Nanoliposomal irinotecan – Irinotecan 4.3 mg/mL concentrate for solution for infusion
Consumer Medicine Information
What is in this leaflet
This leaflet answers some common questions about ONIVYDE.
It does not contain all of the available information. All medicines have risks and benefits. Your doctor has weighed the risks of using your medicine against the benefit that it will have for you.
It does not take the place of talking to your doctor or pharmacist.
If you have any concerns about having this medicine, ask your doctor or pharmacist.
Please read this leaflet carefully and keep it for future reference.
Please also note that this leaflet is subjected to change, therefore, ask your doctor whether this is the latest information regarding this medicine.
What is ONIVYDE
ONIVYDE is a nanoliposomal formulation of irinotecan which means that the active substance irinotecan is contained in tiny lipid (fatty) particles called nanoliposomes.
Irinotecan is an anticancer medicine that belongs to the group of 'topoisomerase inhibitors'. It blocks an enzyme called topoisomerase I, which is involved in the division of cell DNA. When the enzyme is blocked, the DNA strands break. This prevents the cancer cells from multiplying and growing, and they eventually die.
The nanoliposomes are expected to accumulate within the tumour and release the medicine slowly over time, thereby decreasing the rate at which the irinotecan is removed from the body and allowing it to act for longer duration.
What ONIVYDE is used for
This medicine is used to treat Pancreatic Cancer.
This medicine belongs to a group of medicines called antineoplastic or cytotoxic medicines. You may also hear of these being called chemotherapy medicines.
ONIVYDE works by killing cancer cells and stopping them from multiplying. It will be given in combination with other anticancer medicines.
Ask your doctor if you have any questions about why this medicine has been prescribed for you. Your doctor may have prescribed it for another reason.
There is no evidence that it is addictive.
This medicine is available only with a doctor’s prescription.
Before being treated with ONIVYDE
When ONIVYDE must not be given
ONIVYDE must not be given if you:
- are allergic to irinotecan or any of the ingredients listed at the end of this leaflet
Tell your doctor if you are pregnant or plan to become pregnant. Like most cytotoxic medicines ONIVYDE is not recommended for use during pregnancy. If there is any need to consider this medicine during your pregnancy, your doctor will discuss with you the benefits and risks of using it.
Do not breastfeed if you are taking this medicine. The active ingredient in ONIVYDE may pass into breast milk and there is a possibility that your baby may be affected.
If you are not sure whether you should be given this medicine, talk to your doctor.
The safety and effectiveness of ONIVYDE in children (under 18 years) has not been established.
Before treatment with ONIVYDE
You should be treated with ONIVYDE by a doctor who is experienced in treating patients with cancer. Treatment will normally take place in a hospital because of the need for hospital facilities and skilled personnel.
It is likely that your doctor will give you one or more medicines before administering ONIVYDE, to help stop you vomiting or feeling sick after the treatment. You will probably also have blood tests before each treatment.
You should tell your doctor if:
- you have or have had liver, kidney, lung or heart disease
- you have previously been treated with radiation therapy
- you have difficulty urinating
- you plan to have a vaccination as some vaccinations may not be given during chemotherapy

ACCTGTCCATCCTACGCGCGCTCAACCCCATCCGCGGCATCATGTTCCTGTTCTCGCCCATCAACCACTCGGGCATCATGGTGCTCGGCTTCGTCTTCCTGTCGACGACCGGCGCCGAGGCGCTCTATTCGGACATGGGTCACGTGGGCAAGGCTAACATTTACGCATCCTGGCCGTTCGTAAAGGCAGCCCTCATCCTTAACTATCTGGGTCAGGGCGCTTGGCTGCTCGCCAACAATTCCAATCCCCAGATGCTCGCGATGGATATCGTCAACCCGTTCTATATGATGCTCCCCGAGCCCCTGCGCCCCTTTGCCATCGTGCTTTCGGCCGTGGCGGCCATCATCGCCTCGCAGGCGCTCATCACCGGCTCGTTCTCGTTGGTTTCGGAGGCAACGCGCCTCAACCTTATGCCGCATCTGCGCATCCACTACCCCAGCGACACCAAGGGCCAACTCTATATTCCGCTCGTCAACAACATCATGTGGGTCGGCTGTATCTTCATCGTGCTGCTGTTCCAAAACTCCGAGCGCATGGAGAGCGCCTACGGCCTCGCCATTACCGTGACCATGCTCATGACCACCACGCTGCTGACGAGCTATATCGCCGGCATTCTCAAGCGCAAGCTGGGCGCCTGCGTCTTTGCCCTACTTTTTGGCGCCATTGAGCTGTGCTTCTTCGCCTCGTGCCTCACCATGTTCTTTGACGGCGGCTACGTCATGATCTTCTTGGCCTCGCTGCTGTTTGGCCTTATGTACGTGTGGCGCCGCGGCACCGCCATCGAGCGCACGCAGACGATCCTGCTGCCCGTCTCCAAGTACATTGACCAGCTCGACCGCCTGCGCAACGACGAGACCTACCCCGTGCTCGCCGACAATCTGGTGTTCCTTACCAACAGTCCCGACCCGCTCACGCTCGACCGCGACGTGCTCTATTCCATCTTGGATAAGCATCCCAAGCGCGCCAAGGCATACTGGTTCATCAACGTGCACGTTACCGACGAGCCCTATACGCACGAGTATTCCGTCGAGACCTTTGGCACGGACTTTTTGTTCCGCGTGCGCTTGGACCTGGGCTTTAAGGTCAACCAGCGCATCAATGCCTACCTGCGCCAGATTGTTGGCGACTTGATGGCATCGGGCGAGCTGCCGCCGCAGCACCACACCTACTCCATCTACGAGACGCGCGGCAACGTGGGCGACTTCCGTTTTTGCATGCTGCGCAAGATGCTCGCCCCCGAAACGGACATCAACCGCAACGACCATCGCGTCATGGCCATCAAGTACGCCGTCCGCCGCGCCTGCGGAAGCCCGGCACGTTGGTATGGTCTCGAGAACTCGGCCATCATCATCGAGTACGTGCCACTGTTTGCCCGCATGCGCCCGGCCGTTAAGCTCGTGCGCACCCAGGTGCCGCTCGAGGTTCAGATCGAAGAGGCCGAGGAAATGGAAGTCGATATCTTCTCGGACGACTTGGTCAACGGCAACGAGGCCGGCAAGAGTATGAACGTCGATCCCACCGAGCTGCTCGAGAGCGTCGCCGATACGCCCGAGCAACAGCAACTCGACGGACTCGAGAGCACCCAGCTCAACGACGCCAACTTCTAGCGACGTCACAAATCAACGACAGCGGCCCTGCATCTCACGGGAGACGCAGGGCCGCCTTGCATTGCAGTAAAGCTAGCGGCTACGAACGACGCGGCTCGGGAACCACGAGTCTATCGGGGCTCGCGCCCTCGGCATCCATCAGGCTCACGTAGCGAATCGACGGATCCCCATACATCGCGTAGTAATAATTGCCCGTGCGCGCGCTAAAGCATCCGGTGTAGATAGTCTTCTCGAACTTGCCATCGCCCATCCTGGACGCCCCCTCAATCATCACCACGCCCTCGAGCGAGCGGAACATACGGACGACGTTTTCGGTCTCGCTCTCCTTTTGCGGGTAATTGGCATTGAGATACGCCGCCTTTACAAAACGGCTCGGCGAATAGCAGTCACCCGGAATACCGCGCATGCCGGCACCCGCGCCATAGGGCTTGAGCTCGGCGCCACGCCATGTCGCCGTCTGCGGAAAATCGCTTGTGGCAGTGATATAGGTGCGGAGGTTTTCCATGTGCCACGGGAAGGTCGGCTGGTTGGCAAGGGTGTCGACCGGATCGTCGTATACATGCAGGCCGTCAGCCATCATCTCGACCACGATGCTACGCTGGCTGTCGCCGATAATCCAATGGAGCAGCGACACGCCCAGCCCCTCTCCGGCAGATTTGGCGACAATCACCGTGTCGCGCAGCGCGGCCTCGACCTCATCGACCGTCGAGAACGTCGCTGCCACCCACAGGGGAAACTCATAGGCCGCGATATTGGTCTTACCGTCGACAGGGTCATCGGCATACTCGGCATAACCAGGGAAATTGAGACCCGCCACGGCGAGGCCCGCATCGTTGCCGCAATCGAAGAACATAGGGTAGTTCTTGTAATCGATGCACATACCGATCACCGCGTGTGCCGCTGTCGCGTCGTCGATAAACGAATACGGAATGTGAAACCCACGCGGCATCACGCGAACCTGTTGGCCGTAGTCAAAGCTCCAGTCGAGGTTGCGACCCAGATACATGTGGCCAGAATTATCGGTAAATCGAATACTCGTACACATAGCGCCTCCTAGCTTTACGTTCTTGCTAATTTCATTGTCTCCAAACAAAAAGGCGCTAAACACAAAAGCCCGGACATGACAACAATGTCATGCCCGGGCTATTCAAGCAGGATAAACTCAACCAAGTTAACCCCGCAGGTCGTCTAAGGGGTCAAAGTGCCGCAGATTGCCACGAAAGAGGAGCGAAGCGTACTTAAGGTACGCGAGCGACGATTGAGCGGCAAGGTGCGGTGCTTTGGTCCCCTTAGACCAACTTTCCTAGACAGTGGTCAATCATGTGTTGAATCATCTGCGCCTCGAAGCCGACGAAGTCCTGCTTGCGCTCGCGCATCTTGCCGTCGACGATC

If you have not told your doctor about any of the above, tell your doctor before you are given ONIVYDE.
Taking other medicines
Tell your doctor or pharmacist if you are taking any other medicines, including:
- all prescription medicines
- all medicines, vitamins, herbal supplements or natural therapies you buy without a prescription from a pharmacy, supermarket, naturopath or health food shop.
Some medicines and ONIVYDE may interfere with each other. In particular, tell your doctor if you are taking:
- phenytoin, phenobarbital or carbamazepin (medicines used to treat convulsions and falls)
- rifampicin and rifabutin (medicines used to treat tuberculosis)
- St. John's wort (a medicine used to treat depression and sad mood)
Since they reduce the availability of the active substance of ONIVYDE in your body.
It is especially important that you tell your doctor if you are also taking:
- grapefruit juice
- ketoconazole, itraconazole or voriconazole (medicines used to treat fungal infections)
- clarithromycin (an antibiotic medicine used to treat bacterial infections)
- indinavir, lopinavir, nelfinavir, ritonavir, saquinavir, atazanavir (medicines against HIV infection)
- telaprevir (a medicine used to treat a liver disease called hepatitis C)
- nefazodone (a medicine used to treat depression, sad mood)
- gemfibrozil (medicine used to treat high fat levels in the blood)
Since they increase the availability of the active substance of Onivyde in your body.
Other medicines to be careful of:
- laxatives – as they may increase the chance of having diarrhoea with ONIVYDE
- fluid pills for blood pressure – as they may increase the chance of dehydration due to vomiting or diarrhoea with ONIVYDE.
Ask your doctor or other healthcare professional if you are not sure about this list of medicines.
You may need to take different amounts of your medicines or you may need to use different medicines.
Your doctor or pharmacist will have more information to be careful with or avoid while taking this medicine.
How ONIVYDE is given
How much is given
ONIVYDE must only be given by healthcare professionals trained in administering anticancer medicines
Your doctor will decide upon the doses you will receive. This depends on your condition, body weight and other factors and other chemotherapy medicines you are being given.
ONIVYDE may be given in combination with other drugs.
Several courses of ONIVYDE therapy may be needed depending on your response to treatment.
Additional treatment may not be repeated until your blood cell numbers return to acceptable levels and any uncontrolled effects have been controlled.
How ONIVYDE is given
ONIVYDE is diluted with saline or dextrose and usually given as an infusion (drip) into a vein over 90 minutes, and is followed by an infusion of other medicines.